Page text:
Today we remember the African child. Africa is a continent of breathtaking beauty and life, something, sadly, only a few of its children will ever get to experience. Compassion exists to give African children the hope of a better future.
On 16 June, 1976, thousands of black students took to the streets of Soweto, South Africa, to protest the inferior quality of their education and asking to be taught in their own language. Hundreds of boys and girls were shot down by security forces, resulting in the deaths of more than 100 people and injuring more than a thousand.
In 1991, 16 June was officially named the Day of the African Child. The day was meant to commemorate the young people who lost their lives in Soweto in 1976 while also bringing attention to the situations and issues of children living in Africa today.
As Sidney Muisyo, Compassion’s Regional Vice President for Africa, says,
The Day of the African Child is more than just a memorial to the children of Soweto, South Africa, who at great sacrifice protested the inequalities in their society. Essentially, it is a powerful reminder that the African Child is for most part still in chains to poverty. It is a day to hear the voice of the child, if you will, still marching in the streets of today demanding to be heard, to be treated justly, to be given access to healthcare, to education, to be protected, to be given opportunity — to hope.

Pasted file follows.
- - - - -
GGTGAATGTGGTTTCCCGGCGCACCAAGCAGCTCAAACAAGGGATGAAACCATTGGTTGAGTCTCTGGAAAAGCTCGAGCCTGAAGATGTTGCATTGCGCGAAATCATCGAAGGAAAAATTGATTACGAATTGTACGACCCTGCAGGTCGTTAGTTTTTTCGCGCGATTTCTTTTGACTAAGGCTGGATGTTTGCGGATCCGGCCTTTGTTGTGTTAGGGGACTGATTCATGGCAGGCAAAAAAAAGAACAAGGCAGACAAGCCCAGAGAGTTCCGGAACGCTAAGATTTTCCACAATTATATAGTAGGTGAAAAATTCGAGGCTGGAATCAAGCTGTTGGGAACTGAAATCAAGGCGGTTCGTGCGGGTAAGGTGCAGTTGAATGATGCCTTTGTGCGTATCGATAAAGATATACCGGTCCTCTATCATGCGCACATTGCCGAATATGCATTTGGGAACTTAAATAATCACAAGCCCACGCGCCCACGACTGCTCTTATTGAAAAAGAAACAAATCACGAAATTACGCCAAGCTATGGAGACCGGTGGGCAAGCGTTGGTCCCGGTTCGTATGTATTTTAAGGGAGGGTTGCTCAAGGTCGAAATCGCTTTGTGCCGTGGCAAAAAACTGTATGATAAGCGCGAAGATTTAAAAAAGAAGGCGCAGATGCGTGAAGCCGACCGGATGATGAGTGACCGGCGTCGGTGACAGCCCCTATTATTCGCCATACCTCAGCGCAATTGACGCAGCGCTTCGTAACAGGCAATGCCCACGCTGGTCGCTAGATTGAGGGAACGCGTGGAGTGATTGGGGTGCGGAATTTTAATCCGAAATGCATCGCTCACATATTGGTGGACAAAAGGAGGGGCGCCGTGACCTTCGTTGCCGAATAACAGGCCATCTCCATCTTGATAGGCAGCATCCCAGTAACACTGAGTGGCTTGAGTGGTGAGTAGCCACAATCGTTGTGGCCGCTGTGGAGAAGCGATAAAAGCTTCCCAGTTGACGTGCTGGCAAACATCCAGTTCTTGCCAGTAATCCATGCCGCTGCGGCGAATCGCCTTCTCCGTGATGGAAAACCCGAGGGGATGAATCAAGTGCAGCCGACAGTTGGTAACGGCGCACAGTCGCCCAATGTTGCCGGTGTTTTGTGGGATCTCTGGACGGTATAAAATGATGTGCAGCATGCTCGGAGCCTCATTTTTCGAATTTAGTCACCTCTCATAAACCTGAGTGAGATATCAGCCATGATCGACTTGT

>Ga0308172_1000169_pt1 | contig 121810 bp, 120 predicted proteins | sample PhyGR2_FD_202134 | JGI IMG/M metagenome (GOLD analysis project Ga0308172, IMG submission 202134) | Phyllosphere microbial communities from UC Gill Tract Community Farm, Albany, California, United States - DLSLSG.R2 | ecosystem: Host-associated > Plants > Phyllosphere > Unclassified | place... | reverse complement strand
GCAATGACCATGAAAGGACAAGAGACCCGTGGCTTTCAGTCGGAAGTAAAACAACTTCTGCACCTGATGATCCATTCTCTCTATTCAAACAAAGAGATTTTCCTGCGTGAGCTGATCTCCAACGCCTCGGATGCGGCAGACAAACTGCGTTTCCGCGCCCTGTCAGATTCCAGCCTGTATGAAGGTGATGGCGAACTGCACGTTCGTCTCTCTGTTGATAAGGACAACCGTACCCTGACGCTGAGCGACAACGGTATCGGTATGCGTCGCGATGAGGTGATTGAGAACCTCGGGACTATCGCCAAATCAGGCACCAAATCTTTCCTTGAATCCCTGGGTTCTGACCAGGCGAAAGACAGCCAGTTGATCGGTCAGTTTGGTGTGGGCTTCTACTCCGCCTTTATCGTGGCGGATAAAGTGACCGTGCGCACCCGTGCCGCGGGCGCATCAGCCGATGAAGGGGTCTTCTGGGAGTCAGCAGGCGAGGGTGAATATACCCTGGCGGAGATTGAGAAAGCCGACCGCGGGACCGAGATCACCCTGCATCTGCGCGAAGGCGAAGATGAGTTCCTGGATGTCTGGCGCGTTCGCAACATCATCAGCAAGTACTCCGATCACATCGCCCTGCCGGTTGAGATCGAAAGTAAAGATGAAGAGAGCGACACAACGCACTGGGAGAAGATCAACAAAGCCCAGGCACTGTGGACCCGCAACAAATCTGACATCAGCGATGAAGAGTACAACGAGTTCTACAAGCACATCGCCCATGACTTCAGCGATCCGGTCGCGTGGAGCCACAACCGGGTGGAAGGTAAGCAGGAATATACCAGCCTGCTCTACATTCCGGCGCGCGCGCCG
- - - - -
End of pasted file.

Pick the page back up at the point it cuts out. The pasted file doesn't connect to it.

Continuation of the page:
It is the prophetic responsibility of the Church to hear that cry. Compassion International in Africa acts as a catalyst to move the Church towards action on behalf of children, and by God’s grace, the Church is heeding that cry.